It need hardly be said that the present theory is put forward with all due reserve. Though it seems to me that it can account for all well established facts, it leads to some consequences that cannot as yet be put to the test of experiment. One of these is that the result of MICHELSON'S experiment must remain negative, if the interfering rays of light are made to travel through some ponderable transparent body.
Our assumption about the contraction of the electrons cannot in itself be pronounced to be either plausible or inadmissible. What we know about the nature of electrons is very little and the only means of pushing our way farther will be to test such hypotheses as I have here made. Of course, there will be difficulties, e.g. as soon as we come to consider the rotation of electrons. Perhaps we shall have to suppose that in those phenomena in which, if there is no translation, spherical electrons rotate about a diameter, the points of the electrons in the moving system will describe elliptic paths, corresponding, in the manner specified in § 10, to the circular paths described in the other case.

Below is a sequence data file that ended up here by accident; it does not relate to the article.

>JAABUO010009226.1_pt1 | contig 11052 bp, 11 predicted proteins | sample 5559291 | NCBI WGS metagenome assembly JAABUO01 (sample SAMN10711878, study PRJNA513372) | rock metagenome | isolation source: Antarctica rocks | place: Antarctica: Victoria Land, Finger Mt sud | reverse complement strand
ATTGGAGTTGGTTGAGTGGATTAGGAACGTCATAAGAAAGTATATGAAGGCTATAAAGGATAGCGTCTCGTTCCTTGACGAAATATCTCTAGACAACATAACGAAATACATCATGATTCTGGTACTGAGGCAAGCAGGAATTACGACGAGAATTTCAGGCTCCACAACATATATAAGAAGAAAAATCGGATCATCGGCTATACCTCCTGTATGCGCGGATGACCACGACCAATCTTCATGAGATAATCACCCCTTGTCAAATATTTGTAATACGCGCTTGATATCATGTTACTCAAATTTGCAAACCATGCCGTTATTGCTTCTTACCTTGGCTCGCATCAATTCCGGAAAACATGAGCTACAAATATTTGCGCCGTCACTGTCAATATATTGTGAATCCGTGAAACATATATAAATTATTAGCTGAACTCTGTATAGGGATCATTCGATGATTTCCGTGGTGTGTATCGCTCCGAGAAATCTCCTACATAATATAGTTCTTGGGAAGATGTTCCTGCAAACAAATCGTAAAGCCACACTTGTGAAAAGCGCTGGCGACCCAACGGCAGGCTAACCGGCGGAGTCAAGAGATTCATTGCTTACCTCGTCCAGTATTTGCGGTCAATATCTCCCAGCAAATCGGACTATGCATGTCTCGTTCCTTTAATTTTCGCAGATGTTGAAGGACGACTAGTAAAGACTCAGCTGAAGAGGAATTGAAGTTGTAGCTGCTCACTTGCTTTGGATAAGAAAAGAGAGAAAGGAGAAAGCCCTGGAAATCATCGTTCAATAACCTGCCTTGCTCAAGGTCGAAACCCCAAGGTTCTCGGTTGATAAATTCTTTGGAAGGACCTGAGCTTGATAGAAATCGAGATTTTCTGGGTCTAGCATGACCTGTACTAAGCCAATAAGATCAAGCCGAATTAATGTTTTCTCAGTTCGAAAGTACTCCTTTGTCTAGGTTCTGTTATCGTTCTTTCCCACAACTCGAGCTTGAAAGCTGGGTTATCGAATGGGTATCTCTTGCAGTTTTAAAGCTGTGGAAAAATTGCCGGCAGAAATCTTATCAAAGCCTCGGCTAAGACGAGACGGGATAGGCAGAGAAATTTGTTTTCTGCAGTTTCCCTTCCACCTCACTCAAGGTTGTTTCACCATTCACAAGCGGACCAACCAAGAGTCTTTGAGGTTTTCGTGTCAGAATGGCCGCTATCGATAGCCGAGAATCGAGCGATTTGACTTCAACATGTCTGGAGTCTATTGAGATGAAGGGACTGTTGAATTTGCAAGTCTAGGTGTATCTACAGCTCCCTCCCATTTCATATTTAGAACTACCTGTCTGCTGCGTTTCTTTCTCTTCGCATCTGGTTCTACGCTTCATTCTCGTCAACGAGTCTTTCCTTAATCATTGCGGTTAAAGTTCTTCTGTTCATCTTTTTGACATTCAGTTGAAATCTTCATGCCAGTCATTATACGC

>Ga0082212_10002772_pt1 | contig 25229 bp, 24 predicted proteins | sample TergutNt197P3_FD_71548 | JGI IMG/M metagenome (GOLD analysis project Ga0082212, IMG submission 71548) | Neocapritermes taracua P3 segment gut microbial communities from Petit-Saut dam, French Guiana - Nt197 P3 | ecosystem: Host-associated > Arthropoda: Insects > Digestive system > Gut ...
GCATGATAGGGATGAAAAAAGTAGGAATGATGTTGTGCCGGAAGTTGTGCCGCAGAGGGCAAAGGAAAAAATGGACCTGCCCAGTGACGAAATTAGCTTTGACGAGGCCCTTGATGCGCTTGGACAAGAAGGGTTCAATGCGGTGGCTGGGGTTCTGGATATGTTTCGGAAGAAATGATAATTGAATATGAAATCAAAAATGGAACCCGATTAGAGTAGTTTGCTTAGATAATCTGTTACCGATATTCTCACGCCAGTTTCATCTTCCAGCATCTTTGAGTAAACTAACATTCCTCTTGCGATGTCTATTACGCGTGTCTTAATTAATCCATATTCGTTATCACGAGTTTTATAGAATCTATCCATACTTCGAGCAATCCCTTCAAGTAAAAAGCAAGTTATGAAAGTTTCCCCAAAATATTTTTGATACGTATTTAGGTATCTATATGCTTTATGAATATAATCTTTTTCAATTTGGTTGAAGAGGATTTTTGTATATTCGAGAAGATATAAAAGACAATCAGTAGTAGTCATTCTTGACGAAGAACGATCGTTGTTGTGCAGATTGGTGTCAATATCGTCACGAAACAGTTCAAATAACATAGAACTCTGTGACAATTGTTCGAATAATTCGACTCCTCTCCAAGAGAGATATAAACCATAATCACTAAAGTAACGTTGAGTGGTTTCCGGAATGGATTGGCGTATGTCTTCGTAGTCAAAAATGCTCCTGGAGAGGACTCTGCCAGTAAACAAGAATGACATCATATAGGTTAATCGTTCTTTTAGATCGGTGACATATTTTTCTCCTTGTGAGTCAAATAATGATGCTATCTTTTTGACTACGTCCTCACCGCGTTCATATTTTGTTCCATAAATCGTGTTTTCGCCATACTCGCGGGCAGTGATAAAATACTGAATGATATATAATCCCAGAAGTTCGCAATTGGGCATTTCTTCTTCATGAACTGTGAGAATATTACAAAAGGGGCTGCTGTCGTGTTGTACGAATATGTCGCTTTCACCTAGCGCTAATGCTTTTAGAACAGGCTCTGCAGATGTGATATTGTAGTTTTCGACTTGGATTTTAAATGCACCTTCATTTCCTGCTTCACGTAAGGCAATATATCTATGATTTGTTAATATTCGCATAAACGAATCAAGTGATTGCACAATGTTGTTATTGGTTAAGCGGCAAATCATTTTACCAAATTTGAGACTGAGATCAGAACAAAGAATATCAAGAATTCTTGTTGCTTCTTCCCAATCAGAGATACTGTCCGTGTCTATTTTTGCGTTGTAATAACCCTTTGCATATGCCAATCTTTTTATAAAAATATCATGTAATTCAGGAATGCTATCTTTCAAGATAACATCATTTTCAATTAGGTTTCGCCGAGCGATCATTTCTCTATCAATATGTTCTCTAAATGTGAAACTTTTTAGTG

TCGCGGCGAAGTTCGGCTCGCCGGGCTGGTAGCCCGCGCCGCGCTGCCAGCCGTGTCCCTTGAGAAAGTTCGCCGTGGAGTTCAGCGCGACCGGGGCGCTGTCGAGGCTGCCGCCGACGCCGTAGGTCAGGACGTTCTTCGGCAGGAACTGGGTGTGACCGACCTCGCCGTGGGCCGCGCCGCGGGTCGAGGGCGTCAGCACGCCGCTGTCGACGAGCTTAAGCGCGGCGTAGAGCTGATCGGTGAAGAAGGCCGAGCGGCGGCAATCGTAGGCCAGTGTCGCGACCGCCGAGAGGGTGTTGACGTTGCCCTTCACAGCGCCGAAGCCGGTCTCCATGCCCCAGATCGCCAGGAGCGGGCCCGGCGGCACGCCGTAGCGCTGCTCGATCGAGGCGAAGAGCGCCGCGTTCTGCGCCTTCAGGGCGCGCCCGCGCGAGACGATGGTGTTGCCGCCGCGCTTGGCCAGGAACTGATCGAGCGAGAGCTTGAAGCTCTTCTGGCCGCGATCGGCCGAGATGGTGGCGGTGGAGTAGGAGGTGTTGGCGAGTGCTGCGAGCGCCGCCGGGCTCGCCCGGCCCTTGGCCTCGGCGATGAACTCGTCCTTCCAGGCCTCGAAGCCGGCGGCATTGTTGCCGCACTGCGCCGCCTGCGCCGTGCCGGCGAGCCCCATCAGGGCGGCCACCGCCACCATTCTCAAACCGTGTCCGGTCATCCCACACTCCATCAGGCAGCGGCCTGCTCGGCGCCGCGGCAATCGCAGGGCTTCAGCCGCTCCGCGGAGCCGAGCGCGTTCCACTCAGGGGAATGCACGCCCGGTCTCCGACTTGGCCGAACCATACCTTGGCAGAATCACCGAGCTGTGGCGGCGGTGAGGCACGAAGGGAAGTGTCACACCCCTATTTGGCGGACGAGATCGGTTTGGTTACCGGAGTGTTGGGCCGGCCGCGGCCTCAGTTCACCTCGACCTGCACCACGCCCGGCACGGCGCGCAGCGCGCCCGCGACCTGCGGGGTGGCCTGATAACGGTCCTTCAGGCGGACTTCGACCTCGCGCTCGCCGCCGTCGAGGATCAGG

§ 12. It remains to say some words about molecular motion. We may conceive that bodies in which this has a sensible influence or even predominates, undergo the same deformation as the systems of particles of constant relative position of which alone we have spoken till now. Indeed, in two systems of molecules Σ' and Σ, the first without and the second with a translation, we may imagine molecular motions corresponding to each other in such a way that, if a particle in Σ' has a certain position at a definite instant, a particle in Σ occupies at the corresponding instant the corresponding position. This being assumed, we may use the relation (33) between the accelerations in all those cases in which the velocity of molecular motion is very small as compared to w. In these cases the molecular forces may be taken to be determined by the relative positions, independently of the velocities of molecular motion. If, finally, we suppose these forces to be limited to such small distances that, for particles acting on each other, the difference of local times may be neglected, one of the particles, together with those which lie in its sphere of attraction or repulsion, will form a system which undergoes the often mentioned deformation. In virtue of the second hypothesis of § 8 we may therefore apply to the resulting molecular force acting on a particle, the equation (21). Consequently, the proper relation between the forces and the accelerations will exist in the two cases, if we suppose that the masses of all particles are influenced by a translation to the same degree as the electromagnetic masses of the electrons.